David Bourget (Western Ontario)
David Chalmers (ANU, NYU)
Rafael De Clercq
Ezio Di Nucci
Jack Alan Reynolds
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Behavioral and Brain Sciences 22 (2):218-218 (1999)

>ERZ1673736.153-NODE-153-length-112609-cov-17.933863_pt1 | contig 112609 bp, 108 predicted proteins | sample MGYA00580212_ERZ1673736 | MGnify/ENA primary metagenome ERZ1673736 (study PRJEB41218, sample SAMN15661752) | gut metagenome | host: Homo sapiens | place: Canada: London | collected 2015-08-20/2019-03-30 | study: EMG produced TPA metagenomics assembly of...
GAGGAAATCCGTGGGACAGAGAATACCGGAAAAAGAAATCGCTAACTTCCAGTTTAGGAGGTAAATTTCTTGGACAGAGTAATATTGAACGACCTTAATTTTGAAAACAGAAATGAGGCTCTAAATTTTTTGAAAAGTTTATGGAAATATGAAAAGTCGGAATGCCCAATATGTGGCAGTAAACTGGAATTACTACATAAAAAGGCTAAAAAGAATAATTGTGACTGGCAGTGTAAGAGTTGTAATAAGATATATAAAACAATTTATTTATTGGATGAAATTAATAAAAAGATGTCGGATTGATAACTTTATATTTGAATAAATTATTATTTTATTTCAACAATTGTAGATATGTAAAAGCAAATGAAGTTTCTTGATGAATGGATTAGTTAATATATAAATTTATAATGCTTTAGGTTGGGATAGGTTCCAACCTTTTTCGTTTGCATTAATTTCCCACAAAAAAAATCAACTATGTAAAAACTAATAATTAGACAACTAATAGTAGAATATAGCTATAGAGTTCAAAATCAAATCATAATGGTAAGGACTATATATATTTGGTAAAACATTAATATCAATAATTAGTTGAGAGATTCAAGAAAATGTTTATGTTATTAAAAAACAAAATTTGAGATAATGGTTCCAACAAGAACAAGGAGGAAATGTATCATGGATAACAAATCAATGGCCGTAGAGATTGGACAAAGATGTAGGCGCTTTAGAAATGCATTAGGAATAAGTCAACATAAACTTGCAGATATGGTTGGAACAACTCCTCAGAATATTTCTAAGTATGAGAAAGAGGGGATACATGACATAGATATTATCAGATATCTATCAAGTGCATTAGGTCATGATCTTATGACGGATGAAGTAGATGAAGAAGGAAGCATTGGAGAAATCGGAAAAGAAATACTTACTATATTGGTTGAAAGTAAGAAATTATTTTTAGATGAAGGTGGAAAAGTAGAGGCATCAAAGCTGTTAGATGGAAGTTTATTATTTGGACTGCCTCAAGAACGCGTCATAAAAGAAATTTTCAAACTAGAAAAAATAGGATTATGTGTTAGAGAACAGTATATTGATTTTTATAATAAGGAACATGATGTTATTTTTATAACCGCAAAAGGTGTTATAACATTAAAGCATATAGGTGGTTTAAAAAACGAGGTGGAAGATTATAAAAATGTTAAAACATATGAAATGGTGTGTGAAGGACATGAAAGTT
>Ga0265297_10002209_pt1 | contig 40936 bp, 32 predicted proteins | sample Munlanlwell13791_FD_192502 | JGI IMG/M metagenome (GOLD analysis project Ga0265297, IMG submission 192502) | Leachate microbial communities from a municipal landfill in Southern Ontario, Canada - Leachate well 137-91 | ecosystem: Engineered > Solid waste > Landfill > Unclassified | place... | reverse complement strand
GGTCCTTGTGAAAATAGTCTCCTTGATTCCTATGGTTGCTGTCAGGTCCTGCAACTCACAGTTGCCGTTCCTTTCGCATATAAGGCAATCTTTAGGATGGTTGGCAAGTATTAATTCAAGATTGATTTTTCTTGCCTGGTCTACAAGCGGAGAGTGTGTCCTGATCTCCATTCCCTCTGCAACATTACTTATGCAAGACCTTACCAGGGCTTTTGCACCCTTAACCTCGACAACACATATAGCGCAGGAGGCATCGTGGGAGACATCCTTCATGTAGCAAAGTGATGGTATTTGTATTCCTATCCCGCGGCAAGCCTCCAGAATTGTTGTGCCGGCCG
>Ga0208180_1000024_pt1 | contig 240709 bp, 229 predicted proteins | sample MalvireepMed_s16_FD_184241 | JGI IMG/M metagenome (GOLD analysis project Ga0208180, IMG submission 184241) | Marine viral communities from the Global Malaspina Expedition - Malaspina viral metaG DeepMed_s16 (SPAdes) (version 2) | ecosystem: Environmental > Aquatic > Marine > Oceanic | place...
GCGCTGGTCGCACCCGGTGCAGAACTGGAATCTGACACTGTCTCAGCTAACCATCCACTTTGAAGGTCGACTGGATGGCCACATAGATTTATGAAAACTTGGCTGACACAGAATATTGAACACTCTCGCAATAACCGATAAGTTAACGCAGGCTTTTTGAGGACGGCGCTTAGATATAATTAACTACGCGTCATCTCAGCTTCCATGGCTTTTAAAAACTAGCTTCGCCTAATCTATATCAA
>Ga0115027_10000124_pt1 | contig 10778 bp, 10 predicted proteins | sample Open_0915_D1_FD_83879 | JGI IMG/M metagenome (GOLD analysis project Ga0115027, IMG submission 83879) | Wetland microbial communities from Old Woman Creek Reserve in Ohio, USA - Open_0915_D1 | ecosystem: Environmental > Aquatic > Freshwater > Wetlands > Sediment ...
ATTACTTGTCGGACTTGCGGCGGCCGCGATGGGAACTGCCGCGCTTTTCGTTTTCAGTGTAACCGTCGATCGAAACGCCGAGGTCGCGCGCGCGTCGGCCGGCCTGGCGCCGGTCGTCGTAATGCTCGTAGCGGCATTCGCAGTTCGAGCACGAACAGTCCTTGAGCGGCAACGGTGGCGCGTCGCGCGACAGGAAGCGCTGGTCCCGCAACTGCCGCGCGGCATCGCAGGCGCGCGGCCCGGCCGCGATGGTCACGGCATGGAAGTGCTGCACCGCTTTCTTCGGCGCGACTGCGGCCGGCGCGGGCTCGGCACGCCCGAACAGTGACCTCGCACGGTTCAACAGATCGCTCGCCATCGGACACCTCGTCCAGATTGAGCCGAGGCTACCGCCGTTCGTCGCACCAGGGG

The view that female mammals are more docile appears to arise in part from imposing human values on animal studies. Many reports of sexual dimorphism in physical aggression favouring the male in laboratory rodents appear to select circumstances where that expectation is supported. Other situations that favour the expression of conflict in females have been (until recently) relatively little studied. Although female rodents generally do not show the “ritualised” forms of conflict that characterise male sexual competition, they can use notably damaging strategies (especially if they are of short duration). Such considerations might weigh in the selection of strategies by our own species.
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